Sunday, 29 July 2012

River life- Surinam style

Wednesday I did a small boat transfer onto the support vessel 'Maria G' for a 24 hour steam to Paramaribo, Surinam. A chance to catch some well needed sleep and do a bit of leisurely sea watching!

This is one of the few remaining great shearwaters in the area- I suppose this individual is waiting for  it's new feathers before playing catch-up with the rest of them off Greenland. I really like the effect of moulting in these birds with every feather so clearly defined......

moulting great shearwater

A few hours into the transit we were lucky to have a visit from 4 spinner dolphins that took some delight in bow riding for 20 minutes or so.....

The following morning we entered the river system for the final 2 hour journey up to Paramaribo. A chance to see trees at last! I is quite strange how much I miss the colour green after 5 weeks at sea. Plenty of birds about too, with raptors, terns, frigate birds and a variety of herons all showing nicely over the river. We also saw the Tucuxi river dolphins again although they were rather distant. Although not exactly attractive the birds the frigates were certainly magnificent!

magnificent frigate birds

Quite a bit of fishing activity too- both of the inshore subsistence type and larger vessels working offshore and commercial traffic utilising the high tide to get in and out of Paramaribo.

offshore fishing vessel

rich pickings for the terns and local fishermen

river barge
boats at the fish wharf, near Paramaribo
After over a month at sea the air and vegetation seemed full of birds- mostly distant but still a delight to see...just wish I could name them all!

later after a hotel rest stop, I headed for the airport for the 10 hour flight to Amsterdam, then on to Aberdeen before finally arriving home in Ullapool after travelling for three and a half days. Beer and local patch time time!

Saturday, 21 July 2012

Boobies n stormies

Generally things have quietened down some what. With noon temperatures hovering around 34 celsius in the shade, being on deck is hard going when there is little to see. We seem to be surveying in an area with little marine life- the occasional flying fish, a brief glimpse of a distant great shearwater and the occasional bonus bird. Yesterday we had a very brief encounter with a nice adult brown booby- the bird kept its' distance and the light was not the best but it brightened up an otherwise dull day!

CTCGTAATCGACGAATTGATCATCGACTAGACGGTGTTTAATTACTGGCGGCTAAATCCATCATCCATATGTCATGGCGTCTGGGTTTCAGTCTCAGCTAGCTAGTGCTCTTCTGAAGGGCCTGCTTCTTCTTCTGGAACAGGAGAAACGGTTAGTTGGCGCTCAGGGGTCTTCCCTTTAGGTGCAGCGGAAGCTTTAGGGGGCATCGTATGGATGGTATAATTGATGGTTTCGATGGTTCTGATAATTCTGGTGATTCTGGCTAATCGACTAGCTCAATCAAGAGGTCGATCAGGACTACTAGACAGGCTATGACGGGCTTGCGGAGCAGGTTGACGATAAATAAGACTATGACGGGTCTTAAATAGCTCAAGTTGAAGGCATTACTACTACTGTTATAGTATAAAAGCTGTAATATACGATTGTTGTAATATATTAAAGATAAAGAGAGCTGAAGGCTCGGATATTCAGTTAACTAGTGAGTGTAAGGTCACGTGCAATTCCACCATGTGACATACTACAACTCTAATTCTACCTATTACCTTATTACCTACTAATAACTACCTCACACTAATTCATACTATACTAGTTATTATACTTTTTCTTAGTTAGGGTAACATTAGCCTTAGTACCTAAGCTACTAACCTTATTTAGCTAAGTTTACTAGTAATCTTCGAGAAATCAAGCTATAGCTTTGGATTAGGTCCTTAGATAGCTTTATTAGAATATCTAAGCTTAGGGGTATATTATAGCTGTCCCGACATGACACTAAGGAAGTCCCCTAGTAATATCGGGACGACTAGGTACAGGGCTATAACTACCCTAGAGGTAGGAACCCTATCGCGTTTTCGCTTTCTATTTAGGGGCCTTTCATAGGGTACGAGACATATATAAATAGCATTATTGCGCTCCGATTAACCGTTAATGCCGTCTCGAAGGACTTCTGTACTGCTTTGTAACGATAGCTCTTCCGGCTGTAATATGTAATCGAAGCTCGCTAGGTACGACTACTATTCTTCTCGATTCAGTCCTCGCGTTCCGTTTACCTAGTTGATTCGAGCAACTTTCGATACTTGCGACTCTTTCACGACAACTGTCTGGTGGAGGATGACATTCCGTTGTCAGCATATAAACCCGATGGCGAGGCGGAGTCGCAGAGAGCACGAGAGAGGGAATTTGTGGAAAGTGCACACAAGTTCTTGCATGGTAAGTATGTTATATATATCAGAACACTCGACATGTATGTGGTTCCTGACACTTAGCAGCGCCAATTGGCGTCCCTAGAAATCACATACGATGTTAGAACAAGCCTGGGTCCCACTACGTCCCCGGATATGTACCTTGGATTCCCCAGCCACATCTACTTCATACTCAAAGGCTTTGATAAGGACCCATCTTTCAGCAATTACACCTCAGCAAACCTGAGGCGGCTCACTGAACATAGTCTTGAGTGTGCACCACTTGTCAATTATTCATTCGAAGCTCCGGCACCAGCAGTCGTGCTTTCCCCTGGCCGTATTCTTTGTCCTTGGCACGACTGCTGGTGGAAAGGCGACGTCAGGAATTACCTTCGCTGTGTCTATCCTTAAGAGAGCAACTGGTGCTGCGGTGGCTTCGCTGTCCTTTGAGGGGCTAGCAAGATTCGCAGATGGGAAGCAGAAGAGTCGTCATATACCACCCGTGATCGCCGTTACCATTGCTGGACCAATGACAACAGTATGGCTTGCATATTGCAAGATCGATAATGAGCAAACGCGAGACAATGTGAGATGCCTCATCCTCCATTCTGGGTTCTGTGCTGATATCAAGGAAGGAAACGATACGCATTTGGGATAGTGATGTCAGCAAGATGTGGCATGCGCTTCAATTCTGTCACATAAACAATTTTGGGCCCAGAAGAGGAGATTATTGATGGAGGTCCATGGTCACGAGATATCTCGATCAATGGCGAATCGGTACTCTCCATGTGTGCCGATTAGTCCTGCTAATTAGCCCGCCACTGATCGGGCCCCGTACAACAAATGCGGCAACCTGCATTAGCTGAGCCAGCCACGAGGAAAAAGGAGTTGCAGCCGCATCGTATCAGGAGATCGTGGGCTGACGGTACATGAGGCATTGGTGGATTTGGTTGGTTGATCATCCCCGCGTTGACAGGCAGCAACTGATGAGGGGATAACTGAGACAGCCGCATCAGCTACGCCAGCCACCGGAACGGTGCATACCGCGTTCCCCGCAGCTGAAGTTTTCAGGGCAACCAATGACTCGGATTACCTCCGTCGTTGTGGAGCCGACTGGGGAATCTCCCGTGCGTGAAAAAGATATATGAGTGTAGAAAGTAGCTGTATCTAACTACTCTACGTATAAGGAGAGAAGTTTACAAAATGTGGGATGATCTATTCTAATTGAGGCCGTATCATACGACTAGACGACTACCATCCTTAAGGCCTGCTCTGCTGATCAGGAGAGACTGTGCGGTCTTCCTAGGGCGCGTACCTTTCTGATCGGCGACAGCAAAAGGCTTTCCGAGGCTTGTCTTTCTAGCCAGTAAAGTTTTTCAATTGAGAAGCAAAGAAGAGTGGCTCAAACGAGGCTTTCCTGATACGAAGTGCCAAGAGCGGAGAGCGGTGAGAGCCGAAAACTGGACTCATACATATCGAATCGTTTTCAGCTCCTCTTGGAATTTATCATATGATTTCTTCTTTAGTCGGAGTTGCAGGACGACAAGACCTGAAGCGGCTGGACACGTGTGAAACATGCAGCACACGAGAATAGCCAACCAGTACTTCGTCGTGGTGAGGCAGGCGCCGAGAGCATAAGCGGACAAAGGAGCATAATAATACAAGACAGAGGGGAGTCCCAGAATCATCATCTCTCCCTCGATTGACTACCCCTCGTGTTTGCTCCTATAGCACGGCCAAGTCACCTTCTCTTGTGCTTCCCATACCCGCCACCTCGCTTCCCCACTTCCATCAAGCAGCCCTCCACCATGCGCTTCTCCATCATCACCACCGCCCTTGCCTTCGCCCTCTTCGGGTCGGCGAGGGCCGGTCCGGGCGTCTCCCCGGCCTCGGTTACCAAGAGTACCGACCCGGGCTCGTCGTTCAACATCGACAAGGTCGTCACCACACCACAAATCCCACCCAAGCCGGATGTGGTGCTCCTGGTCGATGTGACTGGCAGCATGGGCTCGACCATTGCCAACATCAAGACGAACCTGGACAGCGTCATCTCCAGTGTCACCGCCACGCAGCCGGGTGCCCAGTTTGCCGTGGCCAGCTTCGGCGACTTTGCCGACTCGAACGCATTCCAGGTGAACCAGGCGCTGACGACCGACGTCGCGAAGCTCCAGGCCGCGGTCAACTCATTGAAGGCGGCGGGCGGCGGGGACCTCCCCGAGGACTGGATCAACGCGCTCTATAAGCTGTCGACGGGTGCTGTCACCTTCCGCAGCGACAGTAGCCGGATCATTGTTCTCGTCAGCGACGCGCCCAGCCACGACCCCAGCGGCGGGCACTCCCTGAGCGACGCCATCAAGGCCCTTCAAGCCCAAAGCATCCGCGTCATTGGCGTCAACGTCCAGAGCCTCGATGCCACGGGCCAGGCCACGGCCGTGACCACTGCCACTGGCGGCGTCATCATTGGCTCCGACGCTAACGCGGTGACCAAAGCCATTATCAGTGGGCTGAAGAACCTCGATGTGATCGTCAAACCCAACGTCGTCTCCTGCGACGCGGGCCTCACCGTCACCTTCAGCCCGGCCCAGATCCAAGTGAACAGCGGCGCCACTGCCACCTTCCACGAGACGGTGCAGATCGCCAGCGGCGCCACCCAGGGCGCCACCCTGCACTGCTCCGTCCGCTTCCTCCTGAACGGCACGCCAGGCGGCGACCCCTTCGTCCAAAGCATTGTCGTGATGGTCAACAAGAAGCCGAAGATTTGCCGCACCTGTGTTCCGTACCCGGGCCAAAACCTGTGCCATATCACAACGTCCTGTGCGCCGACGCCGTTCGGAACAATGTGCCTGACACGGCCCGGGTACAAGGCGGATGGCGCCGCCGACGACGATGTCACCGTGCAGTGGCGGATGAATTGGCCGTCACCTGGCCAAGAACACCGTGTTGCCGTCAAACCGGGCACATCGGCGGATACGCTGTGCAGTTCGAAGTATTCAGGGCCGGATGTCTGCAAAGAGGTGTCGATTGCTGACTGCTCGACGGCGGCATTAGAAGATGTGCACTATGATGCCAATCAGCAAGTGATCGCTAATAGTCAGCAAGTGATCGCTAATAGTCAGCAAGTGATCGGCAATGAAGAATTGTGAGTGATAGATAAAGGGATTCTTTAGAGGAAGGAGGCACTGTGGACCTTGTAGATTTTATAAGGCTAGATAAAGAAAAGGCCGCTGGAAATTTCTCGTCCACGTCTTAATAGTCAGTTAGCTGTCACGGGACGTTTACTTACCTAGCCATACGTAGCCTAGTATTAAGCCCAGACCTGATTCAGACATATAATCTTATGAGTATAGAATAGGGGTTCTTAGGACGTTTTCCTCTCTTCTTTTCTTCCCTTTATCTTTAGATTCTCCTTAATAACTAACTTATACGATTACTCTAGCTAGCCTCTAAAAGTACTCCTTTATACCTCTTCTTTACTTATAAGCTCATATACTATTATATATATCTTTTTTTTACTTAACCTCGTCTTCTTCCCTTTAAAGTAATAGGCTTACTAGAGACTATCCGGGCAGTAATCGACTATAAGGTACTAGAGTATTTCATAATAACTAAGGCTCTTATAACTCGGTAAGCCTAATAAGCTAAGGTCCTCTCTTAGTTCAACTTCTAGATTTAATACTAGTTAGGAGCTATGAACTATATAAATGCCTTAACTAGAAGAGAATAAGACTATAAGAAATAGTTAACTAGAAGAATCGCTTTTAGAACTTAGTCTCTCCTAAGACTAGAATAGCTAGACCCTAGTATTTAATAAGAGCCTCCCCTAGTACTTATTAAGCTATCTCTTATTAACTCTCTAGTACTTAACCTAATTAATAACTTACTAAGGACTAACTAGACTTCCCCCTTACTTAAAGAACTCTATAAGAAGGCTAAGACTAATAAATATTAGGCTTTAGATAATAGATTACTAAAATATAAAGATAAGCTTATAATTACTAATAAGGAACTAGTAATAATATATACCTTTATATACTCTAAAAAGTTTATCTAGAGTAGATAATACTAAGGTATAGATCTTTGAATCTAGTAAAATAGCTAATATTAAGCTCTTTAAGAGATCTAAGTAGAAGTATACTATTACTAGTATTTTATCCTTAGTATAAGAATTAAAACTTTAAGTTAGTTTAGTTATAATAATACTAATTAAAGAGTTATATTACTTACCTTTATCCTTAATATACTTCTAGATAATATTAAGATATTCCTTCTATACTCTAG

brown booby
A couple of dorado have also been seen around the bow of the vessel, ambushing the flying fish whenever the opportunity arises.

dorado, also known as dolphin-fish and mahi mahi
arty dorado!
Today was rather busier, with sooty terns, a lingering great shearwater, several leach's storm petrels, a pod of 16 sperm whales and a distant group of dolphins. I managed slightly better shots of the leach's storm petrels but admit to finding them very frustrating as they are shy of the ship and difficult to capture as they flit and bound over the waves and swell!

Leach's storm petrel
Leach's storm petrel
Leach's storm petrel
Fast running out of days to get a Wilson's as I should be doing my crew change off this ship next wednesday! (25/07)............

Monday, 16 July 2012

Brief encounters

Everything is in a hurry these days! A few false killer whales went racing across the bow of the ship- a difficult species to observe as they torpedoed through the water throwing up intense, brief splashes as they chased the small surface feeding fish. Fantastic animals though and very good at remaining out of view considering they can approach 6 metres in length! I managed a couple of very poor, distant shots that show the classic surface profile and characteristic dorsal fin.

false killer whale
false killer whale
The arrival of a swift sp. was also an interesting sight as the bird wheeled around the ship- a new species for me in this part of the world and one of only a handful of non-seabirds seen this far offshore.

swift sp.
A nice little flock of 5 pomarine skuas put on a show for 10 minutes or so as they initially harassed a great shearwater and then decided to chase the swarms of flying fish flushed from the sea by our bow wave. Nice to see so much plumage variation on these birds!

4/5 poms- not too bad!